The Times Saturday 25th May 2002, p.14
By Alexandra Frean, Social Affairs Correspondent
SHOPPERS in the East End of London are being given food vouchers to
spend at a local farmers' market to encourage healthy eating among
people on low incomes.
By subsidising premium-quality produce, the scheme in Bromley-by-Bow
also aims to entice farmers' markets into working-class neighbourhoods
from the middle-class areas to which they are usually confined.
The vouchers are being made available to Bromley-by-Bow residents who
are referred by GPs and social care workers to a local Healthy Living
Centre which is administering the scheme. They receive four £2.50
vouchers each month to spend on fruit and vegetables and are not allowed
to spend more than £5 worth of vouchers per market stall.
Although commonplace in the United States, food vouchers have long
been regarded as a controversial method of welfare in Britain. When they
were introduced for asylum seekers in 1999, critics said they would
stigmatise an entire group of people.
Nina Planck, an American woman who masterminded the Bromley-by-Bow
scheme, said she had been taken aback by the initial horrified response
to her idea.
"I really wanted to start a market in the East End, but I was told
they (vouchers) were insulting and the government had no
business telling people how to spend their money," she said. "In America
there is no stigma associated with discounts."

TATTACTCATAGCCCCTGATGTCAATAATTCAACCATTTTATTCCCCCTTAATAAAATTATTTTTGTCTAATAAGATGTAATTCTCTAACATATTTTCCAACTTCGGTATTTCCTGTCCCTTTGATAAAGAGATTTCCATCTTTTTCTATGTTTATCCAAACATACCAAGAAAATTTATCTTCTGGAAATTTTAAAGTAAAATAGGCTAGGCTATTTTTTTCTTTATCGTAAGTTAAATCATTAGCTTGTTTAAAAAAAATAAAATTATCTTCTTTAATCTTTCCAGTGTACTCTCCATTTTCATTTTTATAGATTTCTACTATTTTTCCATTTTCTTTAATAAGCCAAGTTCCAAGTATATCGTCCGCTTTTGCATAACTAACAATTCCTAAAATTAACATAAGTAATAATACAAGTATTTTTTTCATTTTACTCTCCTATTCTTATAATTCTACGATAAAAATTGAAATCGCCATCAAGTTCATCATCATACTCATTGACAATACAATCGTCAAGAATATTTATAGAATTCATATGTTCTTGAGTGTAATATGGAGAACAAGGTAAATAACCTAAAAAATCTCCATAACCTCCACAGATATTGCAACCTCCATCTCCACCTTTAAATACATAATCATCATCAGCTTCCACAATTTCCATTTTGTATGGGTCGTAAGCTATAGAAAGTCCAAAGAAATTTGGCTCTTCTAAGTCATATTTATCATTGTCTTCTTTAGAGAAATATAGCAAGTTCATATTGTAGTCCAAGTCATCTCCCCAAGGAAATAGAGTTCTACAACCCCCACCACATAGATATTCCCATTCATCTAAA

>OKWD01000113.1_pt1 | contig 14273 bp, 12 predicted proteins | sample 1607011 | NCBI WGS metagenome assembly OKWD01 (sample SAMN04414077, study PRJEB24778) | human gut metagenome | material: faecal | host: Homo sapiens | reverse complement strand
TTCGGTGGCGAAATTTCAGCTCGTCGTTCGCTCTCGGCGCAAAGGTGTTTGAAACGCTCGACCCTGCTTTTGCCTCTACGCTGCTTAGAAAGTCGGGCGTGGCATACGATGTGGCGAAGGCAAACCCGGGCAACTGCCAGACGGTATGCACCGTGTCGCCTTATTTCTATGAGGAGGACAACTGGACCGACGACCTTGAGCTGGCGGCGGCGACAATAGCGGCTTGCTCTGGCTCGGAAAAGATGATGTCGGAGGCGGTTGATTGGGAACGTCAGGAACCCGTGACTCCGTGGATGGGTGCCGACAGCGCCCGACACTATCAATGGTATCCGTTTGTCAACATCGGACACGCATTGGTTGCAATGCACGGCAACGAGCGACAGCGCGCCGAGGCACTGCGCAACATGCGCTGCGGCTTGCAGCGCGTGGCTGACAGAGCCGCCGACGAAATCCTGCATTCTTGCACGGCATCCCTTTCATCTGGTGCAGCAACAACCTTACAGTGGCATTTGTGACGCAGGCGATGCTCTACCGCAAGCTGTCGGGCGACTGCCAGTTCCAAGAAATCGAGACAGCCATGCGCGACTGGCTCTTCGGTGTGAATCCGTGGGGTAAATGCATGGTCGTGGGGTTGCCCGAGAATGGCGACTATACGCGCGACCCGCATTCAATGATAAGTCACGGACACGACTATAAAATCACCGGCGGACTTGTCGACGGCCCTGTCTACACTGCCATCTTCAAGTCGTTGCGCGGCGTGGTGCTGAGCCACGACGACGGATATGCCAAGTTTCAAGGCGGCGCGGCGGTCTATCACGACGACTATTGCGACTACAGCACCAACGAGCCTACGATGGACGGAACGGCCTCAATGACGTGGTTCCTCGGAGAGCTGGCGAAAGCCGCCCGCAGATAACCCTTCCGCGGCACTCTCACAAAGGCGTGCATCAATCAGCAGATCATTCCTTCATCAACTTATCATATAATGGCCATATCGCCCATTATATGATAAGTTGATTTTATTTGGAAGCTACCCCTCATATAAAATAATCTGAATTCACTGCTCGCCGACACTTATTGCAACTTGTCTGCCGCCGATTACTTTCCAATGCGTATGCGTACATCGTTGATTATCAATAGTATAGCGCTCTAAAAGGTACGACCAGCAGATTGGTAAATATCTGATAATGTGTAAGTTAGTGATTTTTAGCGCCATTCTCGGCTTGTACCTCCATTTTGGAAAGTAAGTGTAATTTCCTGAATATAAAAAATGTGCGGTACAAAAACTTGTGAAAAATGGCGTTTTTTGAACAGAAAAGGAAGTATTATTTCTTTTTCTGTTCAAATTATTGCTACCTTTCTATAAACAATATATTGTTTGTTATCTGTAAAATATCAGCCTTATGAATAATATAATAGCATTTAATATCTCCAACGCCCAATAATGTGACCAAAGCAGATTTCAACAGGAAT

Ms Planck, who founded the London Farmers' Markets organisation three
years ago, added that the US government subsidises farmers' market
vouchers with £30 million annually. There, the uptake among
those eligible is 85 per cent for pensioners and 70 per cent for women
with young children.
"Middle-class liberals here may say it's patronising, but they still
queue up for money-off schemes like supermarket reward cards," Ms Planck
Paul Brickell, chief executive of Leaside Regeneration Limited, which
raised the money for the Bromley-by-Bow scheme from the government's
Single Regeneration Budget, said that the vouchers had proved so popular
with locals that there had been long queues for them.
"We were worried initially that people might see the vouchers as
stigmatising and associate them with poverty," Mr Brickell said. "But
we overcame that by associating them in people's mind with healthy
"Just like a GP might hand out a prescription for medicine or refer
people to an exercise programme, we give them vouchers for healthy
He added that the scheme was aimed specifically at helping reduce the
high rate of diabetes and heart conditions among the local population,
particularly in the Bangladeshi community, which were caused in part by
The food voucher programme also has a wider aim of improving local
diets. It is part of a regeneration scheme, supported by the London
Development Agency and designed to improve the physical, social and
economic environment of Bromley-by-Bow.
"The farmers' market is right next to studios where they shoot
(TV series) Big Brother and London's Burning,"
Mr Brickell said.
"There are lots of jobs there but many people never go because it is
separated from the main housing estates by a big road."
"We want to connect the farmers' market with people who live on the
other side of the road."